The problem came when Forrest noticed that the landlord did not seem to screen the other tenants and was largely absent except when it came time to collect rent. Forrest didn’t control her living space, which proved especially galling after the baby was born. Most troublingly, the door didn’t have a key, just a keypad to punch a password into.
“You never know what kind of person you will have to share that space with,” said Forrest. “I noticed that some people had the door code who didn’t live in our building. That brought up my anxiety. You don’t know what’s going on, why are these random people walking in and out of the house who don’t live here.”
Pickney describes his legal rooming house as almost a kind of public service. Walking down the scuffed hallways, with the dull murmur of daytime television leaking from beneath closed doors, he says matter-of-factly: “It’s not much, but it’s liveable.”
Pickney’s rooming house might not accord with middle-class norms or with the press release-ready images of new Philadelphia Housing Authority homes. But as a landlord with an investment in running a rooming house over the long term, he ensures that his tenants have a safe and clean place to live. He does not check credit, or ask for first and last month rent plus a full month’s security deposit as he does for the apartments and homes he rents out.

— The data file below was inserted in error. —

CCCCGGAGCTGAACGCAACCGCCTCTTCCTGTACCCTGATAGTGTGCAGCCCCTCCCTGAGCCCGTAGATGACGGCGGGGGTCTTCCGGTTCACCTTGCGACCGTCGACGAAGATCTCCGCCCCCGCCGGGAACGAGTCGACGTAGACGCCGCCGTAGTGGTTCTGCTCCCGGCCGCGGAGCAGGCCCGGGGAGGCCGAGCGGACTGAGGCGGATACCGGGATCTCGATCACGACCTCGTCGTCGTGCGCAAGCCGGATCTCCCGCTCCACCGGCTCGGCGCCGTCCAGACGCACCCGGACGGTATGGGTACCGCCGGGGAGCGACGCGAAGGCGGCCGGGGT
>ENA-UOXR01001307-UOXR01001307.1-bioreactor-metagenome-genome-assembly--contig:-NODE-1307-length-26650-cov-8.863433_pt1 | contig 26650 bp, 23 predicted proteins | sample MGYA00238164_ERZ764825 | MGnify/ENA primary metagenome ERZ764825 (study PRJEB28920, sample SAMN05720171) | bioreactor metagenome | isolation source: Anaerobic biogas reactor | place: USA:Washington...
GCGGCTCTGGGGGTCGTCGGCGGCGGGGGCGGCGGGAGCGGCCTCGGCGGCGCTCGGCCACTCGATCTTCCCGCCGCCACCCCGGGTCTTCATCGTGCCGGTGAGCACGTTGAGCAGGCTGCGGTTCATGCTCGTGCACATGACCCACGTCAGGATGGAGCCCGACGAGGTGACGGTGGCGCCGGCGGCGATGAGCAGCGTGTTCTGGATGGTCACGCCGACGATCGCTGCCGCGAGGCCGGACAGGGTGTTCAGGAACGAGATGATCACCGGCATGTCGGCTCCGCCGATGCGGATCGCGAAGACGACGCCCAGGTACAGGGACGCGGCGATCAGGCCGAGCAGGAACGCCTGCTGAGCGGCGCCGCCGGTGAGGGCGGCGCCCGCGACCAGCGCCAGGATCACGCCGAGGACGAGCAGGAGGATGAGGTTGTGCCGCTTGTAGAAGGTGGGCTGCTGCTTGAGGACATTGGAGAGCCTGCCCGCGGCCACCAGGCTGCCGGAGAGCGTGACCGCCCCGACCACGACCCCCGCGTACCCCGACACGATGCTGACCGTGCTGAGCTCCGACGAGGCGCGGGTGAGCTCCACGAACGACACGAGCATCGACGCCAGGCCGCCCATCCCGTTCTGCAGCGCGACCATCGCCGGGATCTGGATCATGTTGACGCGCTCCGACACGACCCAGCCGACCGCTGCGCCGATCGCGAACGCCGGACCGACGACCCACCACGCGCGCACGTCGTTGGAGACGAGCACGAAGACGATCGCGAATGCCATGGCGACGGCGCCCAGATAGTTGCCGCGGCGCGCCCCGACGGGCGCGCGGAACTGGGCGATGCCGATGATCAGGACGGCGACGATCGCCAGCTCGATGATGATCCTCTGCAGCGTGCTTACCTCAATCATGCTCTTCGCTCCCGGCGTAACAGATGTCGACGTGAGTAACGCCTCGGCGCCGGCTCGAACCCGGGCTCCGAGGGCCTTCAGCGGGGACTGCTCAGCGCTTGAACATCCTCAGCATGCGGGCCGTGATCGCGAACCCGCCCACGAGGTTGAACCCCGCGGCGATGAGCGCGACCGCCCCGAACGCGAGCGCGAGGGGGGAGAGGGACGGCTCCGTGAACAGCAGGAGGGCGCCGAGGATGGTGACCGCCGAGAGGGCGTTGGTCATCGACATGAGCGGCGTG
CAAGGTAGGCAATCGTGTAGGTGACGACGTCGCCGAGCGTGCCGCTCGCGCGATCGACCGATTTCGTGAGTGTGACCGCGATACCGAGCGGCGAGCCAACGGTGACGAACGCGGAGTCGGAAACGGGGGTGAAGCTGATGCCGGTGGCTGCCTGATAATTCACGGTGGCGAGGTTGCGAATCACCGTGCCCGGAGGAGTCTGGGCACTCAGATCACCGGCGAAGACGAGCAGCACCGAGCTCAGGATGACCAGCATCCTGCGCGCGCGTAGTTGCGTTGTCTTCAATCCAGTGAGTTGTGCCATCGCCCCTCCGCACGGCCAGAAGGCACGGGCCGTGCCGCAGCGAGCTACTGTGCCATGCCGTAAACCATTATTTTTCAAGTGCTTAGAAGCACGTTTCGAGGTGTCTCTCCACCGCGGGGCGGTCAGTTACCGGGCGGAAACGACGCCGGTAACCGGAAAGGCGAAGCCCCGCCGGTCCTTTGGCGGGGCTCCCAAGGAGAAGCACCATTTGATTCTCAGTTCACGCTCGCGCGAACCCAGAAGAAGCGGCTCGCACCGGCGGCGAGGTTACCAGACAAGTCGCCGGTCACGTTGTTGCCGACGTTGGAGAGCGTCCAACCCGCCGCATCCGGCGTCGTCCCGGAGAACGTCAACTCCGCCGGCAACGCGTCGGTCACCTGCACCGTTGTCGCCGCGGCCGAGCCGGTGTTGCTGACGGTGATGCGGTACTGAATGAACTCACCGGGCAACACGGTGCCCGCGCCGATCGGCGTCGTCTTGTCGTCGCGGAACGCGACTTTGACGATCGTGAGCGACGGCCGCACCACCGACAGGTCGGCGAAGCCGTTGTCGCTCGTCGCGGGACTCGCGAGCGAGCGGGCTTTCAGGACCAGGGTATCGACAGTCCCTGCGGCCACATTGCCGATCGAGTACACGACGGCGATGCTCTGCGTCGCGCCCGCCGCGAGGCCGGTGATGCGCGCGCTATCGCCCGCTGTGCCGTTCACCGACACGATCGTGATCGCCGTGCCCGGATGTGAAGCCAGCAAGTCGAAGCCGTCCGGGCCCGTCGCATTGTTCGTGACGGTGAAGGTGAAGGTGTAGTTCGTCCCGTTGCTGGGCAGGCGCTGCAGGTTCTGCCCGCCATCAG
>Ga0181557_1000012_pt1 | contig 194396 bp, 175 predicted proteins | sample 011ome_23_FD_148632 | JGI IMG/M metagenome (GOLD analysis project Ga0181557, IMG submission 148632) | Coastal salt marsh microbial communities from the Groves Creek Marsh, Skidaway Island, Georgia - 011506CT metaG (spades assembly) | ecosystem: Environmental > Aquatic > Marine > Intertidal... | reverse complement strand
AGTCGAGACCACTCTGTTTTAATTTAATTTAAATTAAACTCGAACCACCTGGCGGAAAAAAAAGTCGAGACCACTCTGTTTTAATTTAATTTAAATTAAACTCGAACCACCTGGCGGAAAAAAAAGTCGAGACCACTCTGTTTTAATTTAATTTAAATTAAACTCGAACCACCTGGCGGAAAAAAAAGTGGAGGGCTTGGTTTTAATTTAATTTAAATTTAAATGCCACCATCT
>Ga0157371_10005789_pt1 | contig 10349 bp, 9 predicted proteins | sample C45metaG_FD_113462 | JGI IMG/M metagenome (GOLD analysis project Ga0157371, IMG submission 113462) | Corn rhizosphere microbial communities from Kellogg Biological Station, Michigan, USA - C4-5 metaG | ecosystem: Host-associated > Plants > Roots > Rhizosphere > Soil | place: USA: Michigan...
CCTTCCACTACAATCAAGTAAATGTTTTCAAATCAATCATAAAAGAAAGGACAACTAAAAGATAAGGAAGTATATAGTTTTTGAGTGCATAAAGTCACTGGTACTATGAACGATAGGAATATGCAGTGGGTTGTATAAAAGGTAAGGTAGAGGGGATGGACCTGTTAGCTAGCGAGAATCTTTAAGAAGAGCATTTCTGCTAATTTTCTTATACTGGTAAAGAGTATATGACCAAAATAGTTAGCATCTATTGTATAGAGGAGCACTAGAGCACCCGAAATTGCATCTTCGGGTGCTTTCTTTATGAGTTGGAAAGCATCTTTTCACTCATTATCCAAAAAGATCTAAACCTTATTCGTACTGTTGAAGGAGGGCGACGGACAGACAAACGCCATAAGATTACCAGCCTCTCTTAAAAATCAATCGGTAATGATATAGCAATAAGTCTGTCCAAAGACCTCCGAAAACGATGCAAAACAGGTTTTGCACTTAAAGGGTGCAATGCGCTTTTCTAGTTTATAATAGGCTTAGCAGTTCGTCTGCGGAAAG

Most of his tenants either work minimum-wage jobs or make do with Social Security, disability payments or other public assistance. This is all they can afford without housing subsidies.
“The rental market you are trying to reach, you are really helping people,” said Pickney. “I take people in my rooms who could not qualify for an apartment. I give them a safe place to be. If they aren’t in a decent legal rooming house, they are probably in some underground rental market …”
WHYY is one of 22 news organizations producing Broke in Philly, a collaborative reporting project on solutions to poverty and the city’s push towards economic justice. Follow us at @BrokeInPhilly.